Derrick J. Fincher had one more deal to close. The man convicted of helping swindle more than $2 million from three investors tried to convince a federal judge Thursday to keep him out of prison so he could pay back his victims at the rate of at least $100,000 a year.
Fincher, 48, of Spokane Valley, submitted a letter from his employer and testified that he has construction jobs lined up provide more than enough income to make his victims whole. U.S. District Court Judge Thomas Rice then began to read off all the times that Fincher promised to pay, but didn’t.
Rice mentioned the time when Fincher got a nice chunk of change from one victim – and immediately bought a 2014 Ford Raptor pickup. He mentioned another case in which Fincher argued he couldn’t pay a victim what he owed because of a snowstorm.
“You blame the victims for meddling for trying to find out where their money was,” Rice said. “It’s just one thing after another. I don’t find that you accept any responsibility for your crimes.
“Yet, you stand before me and say you are going to pay it back. I don’t believe it.”
Rice then rejected the request for probation and sentenced Fincher to 135 months, or just more than 11 years, in federal prison. He also ordered Fincher to pay $2,015,000 in restitution to the victims of his various frauds, including a failed 2012 celebrity golf tournament at the Coeur d’Alene Resort that sought to have Los Angeles Lakers president Earvin “Magic” Johnson appear as the celebrity guest.
Fincher’s attorney, Nic Vieth, asked for leniency based on the argument that the scam was mostly carried out by his co-conspirators.
“It seems apparent to me that my client was the lowest on the totem pole,” Vieth said. “It is my understanding that Mr. Nixon and Mr. Thompson were the main instigators.”
On Sept. 7, Vassily “Tony” A. Thompson, 65, of Los Angeles, was sentenced to nine years in federal prison after having previously been found guilty by a jury of conspiracy to commit wire fraud. Rice sentenced Thompson to prison despite his testimony that he has 18 months to live from stage-four cancer.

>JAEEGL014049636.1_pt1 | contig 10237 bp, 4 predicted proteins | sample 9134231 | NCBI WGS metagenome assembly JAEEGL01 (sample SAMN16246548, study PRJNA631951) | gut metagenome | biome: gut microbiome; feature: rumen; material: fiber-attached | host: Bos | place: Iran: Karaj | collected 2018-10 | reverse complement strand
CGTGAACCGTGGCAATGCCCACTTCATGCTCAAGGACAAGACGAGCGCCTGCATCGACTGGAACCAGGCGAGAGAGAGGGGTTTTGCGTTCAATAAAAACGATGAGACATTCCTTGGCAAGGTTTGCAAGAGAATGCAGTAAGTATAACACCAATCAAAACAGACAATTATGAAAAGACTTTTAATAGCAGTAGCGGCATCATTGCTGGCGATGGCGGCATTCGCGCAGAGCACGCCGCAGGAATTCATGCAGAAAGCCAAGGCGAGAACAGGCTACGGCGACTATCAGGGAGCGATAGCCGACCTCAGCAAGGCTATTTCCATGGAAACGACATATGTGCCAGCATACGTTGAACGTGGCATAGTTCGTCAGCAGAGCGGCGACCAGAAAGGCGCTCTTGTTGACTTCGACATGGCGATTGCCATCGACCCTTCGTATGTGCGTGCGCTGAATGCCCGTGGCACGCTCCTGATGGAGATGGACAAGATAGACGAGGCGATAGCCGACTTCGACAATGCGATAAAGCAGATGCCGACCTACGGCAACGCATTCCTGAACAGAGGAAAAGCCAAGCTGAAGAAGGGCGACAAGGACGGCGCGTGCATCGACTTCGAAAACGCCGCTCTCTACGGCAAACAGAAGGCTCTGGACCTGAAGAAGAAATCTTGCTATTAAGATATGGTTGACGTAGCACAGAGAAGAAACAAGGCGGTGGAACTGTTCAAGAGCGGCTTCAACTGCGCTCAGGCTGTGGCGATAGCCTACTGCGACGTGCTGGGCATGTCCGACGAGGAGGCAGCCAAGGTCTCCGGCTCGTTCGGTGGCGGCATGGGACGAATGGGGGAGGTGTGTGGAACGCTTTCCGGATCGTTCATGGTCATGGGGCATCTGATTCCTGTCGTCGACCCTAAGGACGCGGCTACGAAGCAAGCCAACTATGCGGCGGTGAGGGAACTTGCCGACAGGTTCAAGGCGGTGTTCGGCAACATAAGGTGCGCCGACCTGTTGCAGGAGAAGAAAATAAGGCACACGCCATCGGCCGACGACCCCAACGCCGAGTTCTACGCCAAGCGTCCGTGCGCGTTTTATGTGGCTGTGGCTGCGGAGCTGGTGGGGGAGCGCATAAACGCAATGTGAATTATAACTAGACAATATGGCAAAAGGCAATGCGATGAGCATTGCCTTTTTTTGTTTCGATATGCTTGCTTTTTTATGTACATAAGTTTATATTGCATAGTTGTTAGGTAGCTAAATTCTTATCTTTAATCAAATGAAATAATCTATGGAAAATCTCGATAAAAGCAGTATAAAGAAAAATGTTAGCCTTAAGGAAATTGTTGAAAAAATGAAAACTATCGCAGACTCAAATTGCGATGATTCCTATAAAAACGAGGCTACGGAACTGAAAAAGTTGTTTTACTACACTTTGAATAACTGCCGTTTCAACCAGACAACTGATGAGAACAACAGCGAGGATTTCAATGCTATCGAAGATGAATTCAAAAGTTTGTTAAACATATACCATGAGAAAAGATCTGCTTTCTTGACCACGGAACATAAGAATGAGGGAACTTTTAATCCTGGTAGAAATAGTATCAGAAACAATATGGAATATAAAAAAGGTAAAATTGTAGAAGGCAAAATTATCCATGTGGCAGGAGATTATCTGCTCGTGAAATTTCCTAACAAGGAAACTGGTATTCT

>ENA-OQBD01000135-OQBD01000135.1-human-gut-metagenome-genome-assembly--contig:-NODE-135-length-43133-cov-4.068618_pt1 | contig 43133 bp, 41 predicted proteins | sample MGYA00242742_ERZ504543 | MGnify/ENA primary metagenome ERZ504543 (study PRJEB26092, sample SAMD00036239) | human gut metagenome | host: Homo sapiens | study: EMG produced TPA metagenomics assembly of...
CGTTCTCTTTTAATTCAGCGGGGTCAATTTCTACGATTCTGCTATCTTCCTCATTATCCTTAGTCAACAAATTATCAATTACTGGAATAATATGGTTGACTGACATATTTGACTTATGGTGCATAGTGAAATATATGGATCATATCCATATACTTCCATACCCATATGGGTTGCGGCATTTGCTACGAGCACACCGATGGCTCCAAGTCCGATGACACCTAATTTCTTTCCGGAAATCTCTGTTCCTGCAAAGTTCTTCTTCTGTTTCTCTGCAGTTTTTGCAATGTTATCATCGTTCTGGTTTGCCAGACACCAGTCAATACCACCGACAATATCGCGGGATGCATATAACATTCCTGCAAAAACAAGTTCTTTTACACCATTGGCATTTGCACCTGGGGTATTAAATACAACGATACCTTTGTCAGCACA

Later that same day, Nixon – who pleaded guilty and offered to testify against both Fincher and Thompson – was sentenced to two years in prison and ordered to pay $1.855 million as part of the criminal scheme.
According to court records, the three men defrauded $160,000 out of organizers for the Coeur d’Alene golf tournament; some $1.3 from a film studio venture in Montana; and $855,000 from a developer seeking funds for a construction project in North Carolina.
The men used a complicated scheme in which they obtained banking documents and altered them to make it seem that they had access to vast lines of credit. They then played a shell game with the money, showered the victims with excuses and spent lavishly on themselves, according to court testimony.
“I never intended to take any money,” Fincher said. “I intended to get the projects off the ground. I take full responsibility for my actions. I promise to make this right.”
But he may never get that chance. After Rice sentenced Fincher to federal prison, Vieth requested a date for Fincher to self-report to prison and allow him to get his affairs in order.
Assistant U.S. Attorney Scott Jones, who successfully prosecuted all three cases, objected. Rice then turned to Fincher.
“I think I’ll have you start serving your sentence now,” Rice said. “I’m remanding you to the custody of the U.S. Marshals.”
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